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Sergey Malyshev, Elena Shevliakova, Ronald J. Stouffer, and Stephen W. Pacala

changes in near-surface climate (i.e., biophysical effect). While globally these biophysical effects of LULCC are thought to be small ( Findell et al. 2007 ), regionally they play an important role ( Pitman et al. 2009 ; Findell et al. 2009 ; Lawrence and Chase 2010 ; de Noblet-Ducoudré et al. 2012 ). Additionally, land-use activities alter the amount of carbon stored in the terrestrial ecosystem ( Ciais et al. 2013 ) and therefore contribute to the change of atmospheric CO 2 (i.e., biogeochemical

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Hyodae Seo, Shang-Ping Xie, Raghu Murtugudde, Markus Jochum, and Arthur J. Miller

can cause climate biases through multiple feedback processes in coupled climate models ( Lin 2007 ). A better assessment of the impact of BLs on climate requires an intercomparison exercise using the results from those climate models with and without the salinity and BL effects. These kinds of studies will help determine the extent to which common biases in the climate models can be attributed to BL errors. It will also help detect common and robust features of the sensitivity of the regional

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Axel Timmermann, Shayne McGregor, and Fei-Fei Jin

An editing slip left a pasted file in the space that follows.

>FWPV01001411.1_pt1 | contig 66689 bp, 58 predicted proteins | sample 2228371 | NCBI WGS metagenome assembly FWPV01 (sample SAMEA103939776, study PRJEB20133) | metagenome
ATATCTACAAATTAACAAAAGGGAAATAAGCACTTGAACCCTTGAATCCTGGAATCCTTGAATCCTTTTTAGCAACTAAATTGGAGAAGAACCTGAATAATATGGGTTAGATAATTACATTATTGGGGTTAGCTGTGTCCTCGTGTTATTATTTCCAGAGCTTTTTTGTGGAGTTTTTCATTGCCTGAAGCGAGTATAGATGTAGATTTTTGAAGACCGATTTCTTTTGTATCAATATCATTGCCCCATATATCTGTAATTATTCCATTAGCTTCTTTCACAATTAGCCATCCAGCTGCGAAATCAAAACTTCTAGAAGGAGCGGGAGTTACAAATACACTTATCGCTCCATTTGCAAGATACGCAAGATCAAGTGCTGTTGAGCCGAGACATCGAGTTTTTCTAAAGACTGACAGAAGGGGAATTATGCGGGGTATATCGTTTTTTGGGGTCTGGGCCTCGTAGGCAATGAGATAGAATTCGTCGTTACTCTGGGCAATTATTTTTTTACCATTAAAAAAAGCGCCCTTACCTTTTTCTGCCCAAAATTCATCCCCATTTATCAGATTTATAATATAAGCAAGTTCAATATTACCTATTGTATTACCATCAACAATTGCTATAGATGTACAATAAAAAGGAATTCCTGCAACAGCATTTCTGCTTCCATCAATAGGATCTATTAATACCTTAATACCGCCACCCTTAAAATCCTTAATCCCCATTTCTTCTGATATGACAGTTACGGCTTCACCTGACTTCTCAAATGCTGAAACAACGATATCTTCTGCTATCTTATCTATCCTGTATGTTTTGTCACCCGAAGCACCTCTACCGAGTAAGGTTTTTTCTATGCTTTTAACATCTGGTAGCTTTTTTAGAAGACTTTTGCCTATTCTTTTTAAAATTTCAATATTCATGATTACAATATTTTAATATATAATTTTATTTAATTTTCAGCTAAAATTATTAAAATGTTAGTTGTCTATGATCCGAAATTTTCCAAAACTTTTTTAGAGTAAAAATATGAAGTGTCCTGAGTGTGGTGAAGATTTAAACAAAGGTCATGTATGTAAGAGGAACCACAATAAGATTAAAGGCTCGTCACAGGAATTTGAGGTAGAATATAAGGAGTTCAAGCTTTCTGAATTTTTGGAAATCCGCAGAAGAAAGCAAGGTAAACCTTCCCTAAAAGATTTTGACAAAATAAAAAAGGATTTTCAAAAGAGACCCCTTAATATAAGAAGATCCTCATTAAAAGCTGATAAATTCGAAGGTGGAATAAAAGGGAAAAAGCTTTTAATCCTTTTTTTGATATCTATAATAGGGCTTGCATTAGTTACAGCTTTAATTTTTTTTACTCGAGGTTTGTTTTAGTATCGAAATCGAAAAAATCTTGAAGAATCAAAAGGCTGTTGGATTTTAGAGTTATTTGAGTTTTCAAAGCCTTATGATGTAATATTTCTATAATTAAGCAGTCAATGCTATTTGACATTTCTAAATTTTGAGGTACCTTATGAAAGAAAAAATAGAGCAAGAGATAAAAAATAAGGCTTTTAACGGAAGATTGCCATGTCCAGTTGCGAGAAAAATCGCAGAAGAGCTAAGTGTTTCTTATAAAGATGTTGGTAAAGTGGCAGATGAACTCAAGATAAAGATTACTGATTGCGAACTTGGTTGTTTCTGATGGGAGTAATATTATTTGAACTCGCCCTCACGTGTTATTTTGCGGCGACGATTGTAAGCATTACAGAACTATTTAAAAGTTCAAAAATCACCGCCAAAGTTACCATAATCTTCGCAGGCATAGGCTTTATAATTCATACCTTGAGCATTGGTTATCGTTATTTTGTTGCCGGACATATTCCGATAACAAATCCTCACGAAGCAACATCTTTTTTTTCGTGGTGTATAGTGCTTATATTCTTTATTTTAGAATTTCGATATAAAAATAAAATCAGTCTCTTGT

project into the next decades. The goal of our paper is to elucidate the effects of long-term wind changes on the regional characteristics of past and future sea level trends in the tropical southern Indo-Pacific region and to compare these regional projections with recent estimates of global mean future sea level rise. The paper is organized as follows. In section 2 we describe the simplified modeling approach applied to recent wind data and future wind projections from IPCC-type models to quantify

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E-S. Im, E. Coppola, F. Giorgi, and X. Bi

circulations (e.g., Giorgi and Mearns 1991 ; Feddema et al. 2005 ; Giorgi and Avissar 1997 ; Pielke 2001 ). It is therefore important to account for the effects of complex topography and land use in climate simulations. To fully capture the complexity of the topography and land surface structure, however, a resolution is required that is well beyond that achievable with present day global and even regional climate models used in multidecadal to centennial simulations. For this reason, different

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Tanya L. Otte, Christopher G. Nolte, Martin J. Otte, and Jared H. Bowden

may not accurately represent local changes in temperature and precipitation extremes ( Dulière et al. 2011 ; Werth and Garrett 2011 ). To predict the local effects of climate change, the GCM fields can be projected to local scales using a regional climate model (RCM) by applying dynamical downscaling techniques (e.g., Giorgi 1990 ). The RCM may then be used to inform problem-focused climate assessments that address community goals and values ( Tryhorn and DeGaetano 2011 ). To interpret climate